By Onyinkwa O
Previously, Kenyan men on social media took pride in engaging in public display of affection for their women. We penned heart warming, knee weakening and breath disrupting poems for our Queens. We posted pictures from those romantic lunch and dinner dates and declared our undying love for these angels that make our lives so beautiful we wonder what life would be without them. We appreciated and acknowledged our wives and girlfriends because the honest truth is that these ‘lollipops’ are the rhythm to which our hearts beat.
But along the way, the ‘toxic feminists’ showed up and spoilt the broth. These ever angry, bitter, vindictive and combative women with an extremely alien and distorted interpretation and understanding of male-female relationships came in with the narrative that there is this massive liberation war women must fight against men that cannot let women relate to men in any other way than as adversaries. In the ‘make believe world’ they live in, women are supposed to be perpetually at war with men, and any form of affection between the sexes is a manifestation of patriarchy that must be fought in order to liberate women from misogyny.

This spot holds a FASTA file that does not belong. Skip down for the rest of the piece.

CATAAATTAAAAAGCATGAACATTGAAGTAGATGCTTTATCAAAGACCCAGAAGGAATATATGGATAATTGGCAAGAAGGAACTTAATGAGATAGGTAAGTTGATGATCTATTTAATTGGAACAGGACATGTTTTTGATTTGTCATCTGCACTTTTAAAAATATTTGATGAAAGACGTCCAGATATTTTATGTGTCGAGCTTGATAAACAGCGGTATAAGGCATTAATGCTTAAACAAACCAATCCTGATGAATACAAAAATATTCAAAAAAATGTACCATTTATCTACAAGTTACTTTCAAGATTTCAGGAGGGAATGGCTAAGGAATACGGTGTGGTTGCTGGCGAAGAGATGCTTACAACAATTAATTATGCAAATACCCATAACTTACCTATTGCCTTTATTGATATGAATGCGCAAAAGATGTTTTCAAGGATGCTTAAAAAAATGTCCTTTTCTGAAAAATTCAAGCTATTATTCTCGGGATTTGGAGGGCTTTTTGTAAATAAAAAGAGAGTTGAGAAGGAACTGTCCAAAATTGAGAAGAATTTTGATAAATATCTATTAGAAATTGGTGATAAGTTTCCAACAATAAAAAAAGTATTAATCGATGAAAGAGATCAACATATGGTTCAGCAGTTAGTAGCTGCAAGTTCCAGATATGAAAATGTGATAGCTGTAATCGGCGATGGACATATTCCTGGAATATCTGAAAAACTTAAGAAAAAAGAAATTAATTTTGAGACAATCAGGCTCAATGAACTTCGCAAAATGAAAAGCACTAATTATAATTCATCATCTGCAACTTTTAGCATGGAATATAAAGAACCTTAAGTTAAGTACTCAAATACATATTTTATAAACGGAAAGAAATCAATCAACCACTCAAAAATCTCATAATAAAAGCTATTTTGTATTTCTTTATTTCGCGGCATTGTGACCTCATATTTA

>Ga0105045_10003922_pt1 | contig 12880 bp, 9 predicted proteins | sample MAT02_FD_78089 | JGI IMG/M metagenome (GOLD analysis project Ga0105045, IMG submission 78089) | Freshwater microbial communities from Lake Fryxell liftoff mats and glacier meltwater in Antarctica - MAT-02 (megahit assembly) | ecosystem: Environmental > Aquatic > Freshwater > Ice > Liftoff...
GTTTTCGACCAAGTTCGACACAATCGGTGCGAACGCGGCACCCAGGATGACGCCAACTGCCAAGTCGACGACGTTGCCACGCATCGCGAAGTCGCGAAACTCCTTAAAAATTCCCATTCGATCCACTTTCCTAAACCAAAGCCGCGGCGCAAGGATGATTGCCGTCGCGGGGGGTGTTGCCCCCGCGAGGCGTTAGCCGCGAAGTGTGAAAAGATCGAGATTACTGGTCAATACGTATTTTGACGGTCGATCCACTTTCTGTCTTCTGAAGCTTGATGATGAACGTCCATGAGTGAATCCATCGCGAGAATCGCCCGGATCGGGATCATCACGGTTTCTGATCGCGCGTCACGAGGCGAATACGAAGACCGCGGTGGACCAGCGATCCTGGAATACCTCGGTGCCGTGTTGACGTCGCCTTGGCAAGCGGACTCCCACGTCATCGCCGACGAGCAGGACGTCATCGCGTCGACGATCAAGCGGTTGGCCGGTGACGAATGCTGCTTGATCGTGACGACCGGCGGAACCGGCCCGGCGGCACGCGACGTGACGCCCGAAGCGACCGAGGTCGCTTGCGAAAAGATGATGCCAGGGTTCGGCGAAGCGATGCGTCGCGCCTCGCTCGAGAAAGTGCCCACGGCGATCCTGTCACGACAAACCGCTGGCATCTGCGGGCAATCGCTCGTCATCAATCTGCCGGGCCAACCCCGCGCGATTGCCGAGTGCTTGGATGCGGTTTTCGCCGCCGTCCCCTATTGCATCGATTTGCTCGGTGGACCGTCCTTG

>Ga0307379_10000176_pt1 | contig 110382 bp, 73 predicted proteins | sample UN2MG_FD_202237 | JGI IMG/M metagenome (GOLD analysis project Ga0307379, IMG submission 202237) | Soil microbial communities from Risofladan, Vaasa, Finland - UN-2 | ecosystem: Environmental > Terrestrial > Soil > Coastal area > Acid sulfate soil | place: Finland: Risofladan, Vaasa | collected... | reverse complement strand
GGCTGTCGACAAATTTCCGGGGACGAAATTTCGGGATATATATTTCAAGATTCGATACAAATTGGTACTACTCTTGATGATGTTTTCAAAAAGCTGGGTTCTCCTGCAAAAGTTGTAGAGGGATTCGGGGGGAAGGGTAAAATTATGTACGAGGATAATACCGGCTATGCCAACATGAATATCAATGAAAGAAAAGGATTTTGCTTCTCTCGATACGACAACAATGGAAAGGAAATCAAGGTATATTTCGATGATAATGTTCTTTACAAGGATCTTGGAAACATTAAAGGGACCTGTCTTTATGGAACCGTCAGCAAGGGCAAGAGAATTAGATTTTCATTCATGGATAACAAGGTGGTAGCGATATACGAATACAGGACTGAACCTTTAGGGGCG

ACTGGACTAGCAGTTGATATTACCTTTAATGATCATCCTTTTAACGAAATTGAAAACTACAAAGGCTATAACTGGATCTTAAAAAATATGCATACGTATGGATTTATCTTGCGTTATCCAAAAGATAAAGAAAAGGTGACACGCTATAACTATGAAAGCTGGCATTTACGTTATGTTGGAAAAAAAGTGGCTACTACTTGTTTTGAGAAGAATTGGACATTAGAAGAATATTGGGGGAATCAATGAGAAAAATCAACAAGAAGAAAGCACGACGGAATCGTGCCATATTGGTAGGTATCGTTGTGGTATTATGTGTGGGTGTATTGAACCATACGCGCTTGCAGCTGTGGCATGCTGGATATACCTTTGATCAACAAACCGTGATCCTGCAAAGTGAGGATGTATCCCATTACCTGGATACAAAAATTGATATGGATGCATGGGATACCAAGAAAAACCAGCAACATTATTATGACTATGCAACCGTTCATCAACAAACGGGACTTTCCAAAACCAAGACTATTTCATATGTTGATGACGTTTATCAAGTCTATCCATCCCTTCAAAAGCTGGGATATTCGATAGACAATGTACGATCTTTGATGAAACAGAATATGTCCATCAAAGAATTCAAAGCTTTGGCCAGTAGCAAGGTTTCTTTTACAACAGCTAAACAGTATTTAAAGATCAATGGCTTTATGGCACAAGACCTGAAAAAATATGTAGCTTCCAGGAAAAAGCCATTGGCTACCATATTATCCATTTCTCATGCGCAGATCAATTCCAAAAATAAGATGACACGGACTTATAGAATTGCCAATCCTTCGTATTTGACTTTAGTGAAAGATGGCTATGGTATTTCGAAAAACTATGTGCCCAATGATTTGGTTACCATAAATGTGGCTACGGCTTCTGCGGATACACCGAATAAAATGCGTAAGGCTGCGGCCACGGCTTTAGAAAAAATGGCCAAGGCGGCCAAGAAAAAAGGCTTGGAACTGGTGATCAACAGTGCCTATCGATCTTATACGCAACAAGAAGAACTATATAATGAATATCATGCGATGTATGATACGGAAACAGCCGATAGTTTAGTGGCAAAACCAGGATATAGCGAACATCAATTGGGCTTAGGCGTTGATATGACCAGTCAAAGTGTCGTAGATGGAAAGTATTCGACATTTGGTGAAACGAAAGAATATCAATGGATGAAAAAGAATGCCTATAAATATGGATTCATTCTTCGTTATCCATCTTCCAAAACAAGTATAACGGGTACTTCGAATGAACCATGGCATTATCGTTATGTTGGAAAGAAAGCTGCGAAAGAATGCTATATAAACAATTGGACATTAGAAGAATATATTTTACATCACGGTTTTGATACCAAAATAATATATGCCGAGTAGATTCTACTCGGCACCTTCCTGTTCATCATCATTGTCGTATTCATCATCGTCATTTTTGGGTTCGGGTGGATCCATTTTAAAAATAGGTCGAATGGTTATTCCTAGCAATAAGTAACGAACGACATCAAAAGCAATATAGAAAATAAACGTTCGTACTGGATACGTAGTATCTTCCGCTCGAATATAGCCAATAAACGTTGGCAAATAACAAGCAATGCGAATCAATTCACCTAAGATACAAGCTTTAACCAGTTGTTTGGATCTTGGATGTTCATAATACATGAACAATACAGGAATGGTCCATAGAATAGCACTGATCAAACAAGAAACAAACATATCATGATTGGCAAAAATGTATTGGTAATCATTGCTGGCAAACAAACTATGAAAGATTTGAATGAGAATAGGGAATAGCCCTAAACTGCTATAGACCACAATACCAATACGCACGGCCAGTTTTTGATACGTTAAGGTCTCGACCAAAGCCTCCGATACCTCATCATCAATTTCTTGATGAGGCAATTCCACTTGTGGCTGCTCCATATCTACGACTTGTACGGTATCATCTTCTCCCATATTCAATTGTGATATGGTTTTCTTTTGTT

The ongoing and trending ‘men’s conference’ posts are being done on a light note yes, but they are cruel manifestation of this silly and imaginary war that these ‘toxic feminists’ begun, but into which many otherwise sober and sensible women were unwittingly sucked into, giving it a veneer of authenticity, and driving a wedge between men and women on social media that criminalizes any show of affection for our better halves. Posting all that ‘men’s conference’ stuff may appear like harmless fun much like the ‘Manchester United vs Arsenal’ taunts we exchange here, but believe me, when matters of the heart are the heart of the matter, these things somehow subconsciously creep into our real life love lives and create unnecessary tensions in ways that may not be too obvious to the ‘naked eye’, but which exist nevertheless.
Just for today, let us make love. Not war! And oh! I did not mean to ‘objectify’ women by referring to them as ‘lollipops’.